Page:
Laws regulating riding your bike on the sidewalk vary throughout Wisconsin. Wisconsin state law considers bicycles to be vehicles, and the law bans vehicles from operating on sidewalks. Therefore, it’s illegal to ride a bicycle on sidewalks in Wisconsin.

However, municipalities can pass local ordinances allowing cyclists to ride on the sidewalk. If a municipality has such an ordinance, it usually states that children can ride on the sidewalk, but adults are expected to ride in the street. Check your local ordinance to ensure you’re complying with local bike laws.

James Davies, Executive Director of Bublr Bikes, Milwaukee’s bike-share program, noted that in certain areas, cities will direct cyclists onto sidewalks. However, this can create conflict between cyclists and pedestrians, so cyclists should consider dismounting their bikes when a bike lane merges with the sidewalk.

west st paul street

The bike lane on W. St. Paul merges onto the sidewalk to go around a Hop Stop. However, this entrance isn’t always clear (as seen above) and can create conflict with people using the sidewalk. Image via Google Maps.

What Can Cyclists Do to Stay Safe?

As road users, cyclists should take steps to protect themselves and stay safe while riding. Some things you should do to stay safe include the following:

1. Take the Full Lane

Robbie Webber, a Madison Bikes board member who’s been analyzing transportation policies and advising state DOTs in Wisconsin and across America for over two decades, said cyclists should take the lane whenever possible. Hugging the curb can make it harder for motorists to see cyclists. Taking the lane and operating like a vehicle makes your movements more predictable and safe.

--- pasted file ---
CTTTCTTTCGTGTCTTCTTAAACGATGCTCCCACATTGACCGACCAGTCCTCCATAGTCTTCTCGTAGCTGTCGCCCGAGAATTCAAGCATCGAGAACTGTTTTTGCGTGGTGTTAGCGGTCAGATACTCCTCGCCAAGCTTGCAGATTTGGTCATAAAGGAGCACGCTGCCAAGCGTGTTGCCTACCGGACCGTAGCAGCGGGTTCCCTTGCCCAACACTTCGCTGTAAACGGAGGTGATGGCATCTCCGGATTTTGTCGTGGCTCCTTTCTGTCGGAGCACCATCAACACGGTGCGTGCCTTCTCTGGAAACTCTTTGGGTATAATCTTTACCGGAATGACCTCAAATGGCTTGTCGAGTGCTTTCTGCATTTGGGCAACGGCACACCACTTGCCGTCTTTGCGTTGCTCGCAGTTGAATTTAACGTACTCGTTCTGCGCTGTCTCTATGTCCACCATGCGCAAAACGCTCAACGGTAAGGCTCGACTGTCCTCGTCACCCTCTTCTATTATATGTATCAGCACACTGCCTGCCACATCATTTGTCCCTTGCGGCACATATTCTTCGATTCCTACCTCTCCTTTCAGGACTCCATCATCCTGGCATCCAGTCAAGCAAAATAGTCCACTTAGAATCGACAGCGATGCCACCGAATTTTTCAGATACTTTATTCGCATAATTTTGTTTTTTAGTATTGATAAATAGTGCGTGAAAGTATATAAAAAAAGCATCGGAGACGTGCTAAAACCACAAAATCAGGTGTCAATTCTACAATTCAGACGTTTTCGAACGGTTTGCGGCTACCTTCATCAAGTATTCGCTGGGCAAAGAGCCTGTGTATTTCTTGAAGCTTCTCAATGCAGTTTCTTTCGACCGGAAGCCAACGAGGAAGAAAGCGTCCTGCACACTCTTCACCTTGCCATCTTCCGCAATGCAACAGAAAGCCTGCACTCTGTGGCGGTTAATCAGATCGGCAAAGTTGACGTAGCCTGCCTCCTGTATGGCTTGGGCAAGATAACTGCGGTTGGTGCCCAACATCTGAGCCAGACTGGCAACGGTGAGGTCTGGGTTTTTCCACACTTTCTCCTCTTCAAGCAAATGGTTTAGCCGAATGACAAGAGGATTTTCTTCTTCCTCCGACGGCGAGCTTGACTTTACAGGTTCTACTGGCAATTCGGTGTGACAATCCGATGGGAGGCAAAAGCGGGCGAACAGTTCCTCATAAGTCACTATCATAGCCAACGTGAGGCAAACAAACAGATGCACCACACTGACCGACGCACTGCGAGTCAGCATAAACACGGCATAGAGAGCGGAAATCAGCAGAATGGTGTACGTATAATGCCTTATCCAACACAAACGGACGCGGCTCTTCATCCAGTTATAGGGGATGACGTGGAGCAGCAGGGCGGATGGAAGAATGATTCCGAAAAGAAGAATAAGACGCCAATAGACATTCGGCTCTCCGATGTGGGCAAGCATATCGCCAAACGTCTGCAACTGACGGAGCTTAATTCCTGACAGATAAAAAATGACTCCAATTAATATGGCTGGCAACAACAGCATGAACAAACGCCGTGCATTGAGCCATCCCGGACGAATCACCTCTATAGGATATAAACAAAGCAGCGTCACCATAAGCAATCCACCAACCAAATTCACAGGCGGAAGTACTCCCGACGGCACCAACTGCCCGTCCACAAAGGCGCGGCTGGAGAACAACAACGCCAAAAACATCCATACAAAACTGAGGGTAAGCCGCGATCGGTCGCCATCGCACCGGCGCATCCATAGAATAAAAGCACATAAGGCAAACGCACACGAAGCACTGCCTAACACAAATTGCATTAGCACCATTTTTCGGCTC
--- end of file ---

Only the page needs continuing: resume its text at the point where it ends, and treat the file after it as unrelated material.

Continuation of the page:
This may make some motorists impatient, but you have the right to be on the road as a cyclist. Motorists have to respect that, regardless of whether it slows them down. “If someone’s honking at you, that means they see you,” Webber said. And when you’re seen, you’re safer.

2. Follow the Laws

As a cyclist, you’re legally a road user. This means you should follow all the laws of the road, and doing so protects you in two key ways:

  1. First, it makes your actions more predictable. The truth is that most motorists aren’t prepared to interact with anyone outside of a motor vehicle. By following the laws as if you were in a car, motorists can anticipate your movements.
  2. Secondly, Wisconsin liability law follows comparative negligence. This means that if you’re partially responsible for a crash, you won’t be able to recover as much in a personal injury case. By following the laws and cycling safely, you ensure that you can recover as much as possible in the event you’re injured in a crash.

What Can Motorists Do to Be Safe Road Users?

When you’re driving, stay alert and keep the following things in mind. 

1. Pay Attention to People in the Right-of-Way

Webber said that one area drivers need to pay careful attention to is pedestrians and cyclists in the right-of-way. The right-of-way refers to people in crosswalks and crosswalk aprons (regardless of whether crosswalks are marked), in bike lanes, and on sidewalks, terraces, and shoulders.